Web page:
Calcutta, Sept. 18: Number of cases pending in the State Consumer Disputes Redressal Commission: more than 2,200.
Number of cases pending in the Calcutta District Consumer Disputes Redressal Fora: around 1,500.
Worried about the number of cases piling up in consumer fora throughout the country, the Supreme Court has given consumer courts the go-ahead to impose fines on litigants who appear to drag cases by seeking “adjournment on one ground or other”.
The apex court delivered the judgment, which it itself has called “landmark”, after listing the reasons for the apparent defeat of purpose, of setting up the consumer courts — to provide speedy justice to the aggrieved.
The order came in a case that reached the Supreme Court nine years after the original complaint was filed. The court has suggested several measures that, if implemented, may bring succour to aggrieved consumers or framed sellers.
The judgment, besides pointing out the commonest excuses used by litigants for delay, has also asked the administration to look inwards. “We hope the National Commission president will draw the government’s attention to see that the purpose of the (Consumer Protection) Act is not defeated,” the three-member bench of Justices M.B. Shah, B.P. Singh and H.K. Sema said.
Besides pointing out the administrative lacunae — “delay in appointing chairmen and members” of consumer courts, “not providing adequate infrastructure”, “heavy work-load” and “procedural delays” — the judges listed some remedies that could be ensured by the internal mechanism of the consumer courts.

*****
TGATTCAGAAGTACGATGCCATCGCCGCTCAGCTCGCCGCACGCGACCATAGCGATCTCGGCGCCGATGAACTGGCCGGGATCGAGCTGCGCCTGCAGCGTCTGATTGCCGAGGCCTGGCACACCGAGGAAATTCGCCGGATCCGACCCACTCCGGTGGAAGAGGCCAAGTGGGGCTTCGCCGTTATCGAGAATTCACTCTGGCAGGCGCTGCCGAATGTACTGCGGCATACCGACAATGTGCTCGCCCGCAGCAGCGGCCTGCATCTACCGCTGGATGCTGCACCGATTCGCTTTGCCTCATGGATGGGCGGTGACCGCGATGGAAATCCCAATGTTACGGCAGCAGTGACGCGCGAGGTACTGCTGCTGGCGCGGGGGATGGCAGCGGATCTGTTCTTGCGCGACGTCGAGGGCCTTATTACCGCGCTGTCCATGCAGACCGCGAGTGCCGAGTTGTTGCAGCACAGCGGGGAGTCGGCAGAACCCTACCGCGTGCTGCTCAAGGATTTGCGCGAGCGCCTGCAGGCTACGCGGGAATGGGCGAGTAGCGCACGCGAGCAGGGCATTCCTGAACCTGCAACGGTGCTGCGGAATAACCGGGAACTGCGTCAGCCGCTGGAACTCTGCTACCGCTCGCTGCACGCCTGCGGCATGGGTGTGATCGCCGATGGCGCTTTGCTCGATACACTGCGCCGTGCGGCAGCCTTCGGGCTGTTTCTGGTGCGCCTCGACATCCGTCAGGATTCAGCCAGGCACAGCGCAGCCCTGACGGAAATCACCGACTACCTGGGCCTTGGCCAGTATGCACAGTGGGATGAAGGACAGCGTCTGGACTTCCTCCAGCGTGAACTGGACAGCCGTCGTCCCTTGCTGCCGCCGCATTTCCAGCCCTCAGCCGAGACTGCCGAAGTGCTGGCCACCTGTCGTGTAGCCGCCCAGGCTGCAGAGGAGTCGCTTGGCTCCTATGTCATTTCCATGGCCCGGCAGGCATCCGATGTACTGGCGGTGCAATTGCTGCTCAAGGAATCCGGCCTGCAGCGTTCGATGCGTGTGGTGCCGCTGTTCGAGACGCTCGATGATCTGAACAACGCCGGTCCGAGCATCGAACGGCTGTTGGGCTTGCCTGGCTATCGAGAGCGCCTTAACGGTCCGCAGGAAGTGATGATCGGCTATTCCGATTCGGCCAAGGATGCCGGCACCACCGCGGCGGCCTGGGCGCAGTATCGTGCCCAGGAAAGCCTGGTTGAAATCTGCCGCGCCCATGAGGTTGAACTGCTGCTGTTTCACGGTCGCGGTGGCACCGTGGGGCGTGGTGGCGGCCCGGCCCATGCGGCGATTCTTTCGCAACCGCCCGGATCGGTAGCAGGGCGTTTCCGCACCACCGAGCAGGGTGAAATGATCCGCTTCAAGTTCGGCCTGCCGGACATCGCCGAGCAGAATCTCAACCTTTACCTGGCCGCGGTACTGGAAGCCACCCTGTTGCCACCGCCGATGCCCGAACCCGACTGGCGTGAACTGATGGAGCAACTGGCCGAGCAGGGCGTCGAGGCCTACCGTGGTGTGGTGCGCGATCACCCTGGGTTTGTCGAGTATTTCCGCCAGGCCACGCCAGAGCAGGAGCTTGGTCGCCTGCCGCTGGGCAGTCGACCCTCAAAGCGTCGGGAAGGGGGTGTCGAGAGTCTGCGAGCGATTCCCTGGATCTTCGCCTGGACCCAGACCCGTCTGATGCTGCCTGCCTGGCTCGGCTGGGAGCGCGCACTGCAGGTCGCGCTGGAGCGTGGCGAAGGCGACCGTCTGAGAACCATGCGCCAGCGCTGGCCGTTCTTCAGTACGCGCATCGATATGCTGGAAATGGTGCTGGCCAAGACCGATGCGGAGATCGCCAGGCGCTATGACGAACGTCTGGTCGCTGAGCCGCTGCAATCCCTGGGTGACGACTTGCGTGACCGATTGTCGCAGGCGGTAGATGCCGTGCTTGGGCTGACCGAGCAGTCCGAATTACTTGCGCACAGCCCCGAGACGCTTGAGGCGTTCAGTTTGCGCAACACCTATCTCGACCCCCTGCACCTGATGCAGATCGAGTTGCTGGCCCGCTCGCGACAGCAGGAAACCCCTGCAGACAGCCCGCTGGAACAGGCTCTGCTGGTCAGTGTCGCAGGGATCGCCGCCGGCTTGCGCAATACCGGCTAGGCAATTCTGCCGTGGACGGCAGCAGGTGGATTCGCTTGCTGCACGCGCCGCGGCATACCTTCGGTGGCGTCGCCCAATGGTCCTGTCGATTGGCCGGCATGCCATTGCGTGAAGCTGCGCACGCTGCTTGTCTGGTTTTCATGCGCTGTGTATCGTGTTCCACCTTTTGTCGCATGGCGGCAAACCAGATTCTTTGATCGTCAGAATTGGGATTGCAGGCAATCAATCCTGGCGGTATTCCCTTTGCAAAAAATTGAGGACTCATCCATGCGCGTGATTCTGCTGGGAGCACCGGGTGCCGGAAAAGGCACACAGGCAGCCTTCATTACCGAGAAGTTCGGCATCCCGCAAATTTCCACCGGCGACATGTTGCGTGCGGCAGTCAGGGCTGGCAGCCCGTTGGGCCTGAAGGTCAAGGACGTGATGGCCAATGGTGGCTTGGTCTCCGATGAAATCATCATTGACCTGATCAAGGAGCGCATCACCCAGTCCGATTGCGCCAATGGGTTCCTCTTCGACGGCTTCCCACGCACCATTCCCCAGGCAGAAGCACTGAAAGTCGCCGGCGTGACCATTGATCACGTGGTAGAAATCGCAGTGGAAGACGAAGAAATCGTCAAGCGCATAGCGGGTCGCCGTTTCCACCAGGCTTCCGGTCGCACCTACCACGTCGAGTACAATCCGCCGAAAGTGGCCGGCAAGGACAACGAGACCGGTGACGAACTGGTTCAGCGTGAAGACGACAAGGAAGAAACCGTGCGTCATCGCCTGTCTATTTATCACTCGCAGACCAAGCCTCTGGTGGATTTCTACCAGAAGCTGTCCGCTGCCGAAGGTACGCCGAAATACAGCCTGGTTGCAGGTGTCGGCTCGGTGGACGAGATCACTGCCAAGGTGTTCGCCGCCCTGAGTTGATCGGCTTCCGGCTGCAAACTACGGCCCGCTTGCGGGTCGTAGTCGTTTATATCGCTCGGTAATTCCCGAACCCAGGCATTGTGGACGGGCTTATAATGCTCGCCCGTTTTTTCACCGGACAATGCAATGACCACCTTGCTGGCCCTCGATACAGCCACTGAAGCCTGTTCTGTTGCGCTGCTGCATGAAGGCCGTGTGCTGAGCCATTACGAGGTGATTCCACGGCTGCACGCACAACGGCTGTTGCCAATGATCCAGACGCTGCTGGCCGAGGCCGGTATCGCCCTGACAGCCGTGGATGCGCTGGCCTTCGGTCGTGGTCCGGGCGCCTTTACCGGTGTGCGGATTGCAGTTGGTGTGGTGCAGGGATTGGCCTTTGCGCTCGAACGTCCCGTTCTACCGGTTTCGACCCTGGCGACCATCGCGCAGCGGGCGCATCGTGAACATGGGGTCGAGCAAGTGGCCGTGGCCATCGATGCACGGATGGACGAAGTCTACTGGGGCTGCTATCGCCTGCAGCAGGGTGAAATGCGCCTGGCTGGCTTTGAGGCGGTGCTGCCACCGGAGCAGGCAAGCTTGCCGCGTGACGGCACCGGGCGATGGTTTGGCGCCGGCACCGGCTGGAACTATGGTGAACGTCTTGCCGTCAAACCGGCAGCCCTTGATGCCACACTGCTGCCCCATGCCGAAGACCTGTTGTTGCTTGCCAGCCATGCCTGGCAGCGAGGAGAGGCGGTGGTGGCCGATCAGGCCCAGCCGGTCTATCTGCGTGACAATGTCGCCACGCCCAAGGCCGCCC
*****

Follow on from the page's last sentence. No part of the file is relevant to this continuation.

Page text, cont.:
The most effective deterrent to the tendency of dragging cases when things get difficult in court is the green signal to “levy heavy cost where adjournment is sought on one ground or the other”, feel consumer activists here.
“Only the fear of heavy financial loss can bring a semblance of urgency in many litigants,” said Consumers’ Unity and Guidance Forum spokesperson Prabir Basu.
The three-member Supreme Court bench also pointed out, what they felt was the most frequently used excuse to prolong a case: delay in filing the counter-affidavits by the service-provider hauled to court.
The Supreme Court limited the time needed for filing a counter-affidavit to 30 days or an “extended period not exceeding 15 more days” and asked all consumer courts to “adhere strictly” to the time-frame.
The legislative mandate of disposing of cases within the stipulated time of three or five months would be defeated if this was not done, the judges pointed out.
Another common tactic used to prolong the route to justice, was the delay in filing of supportive documents during the legal battle, the judges noted. “The commission can insist on production of all documents, along with the complaint and the version of the defence,” they said.
To get across procedural delays, consumer courts could also rely upon video-conferencing or tele-conferencing for cross-examination of witnesses or experts, the Supreme Court verdict said, adding that this procedure would be most helpful in cross-examining medical experts in cases of medical negligence.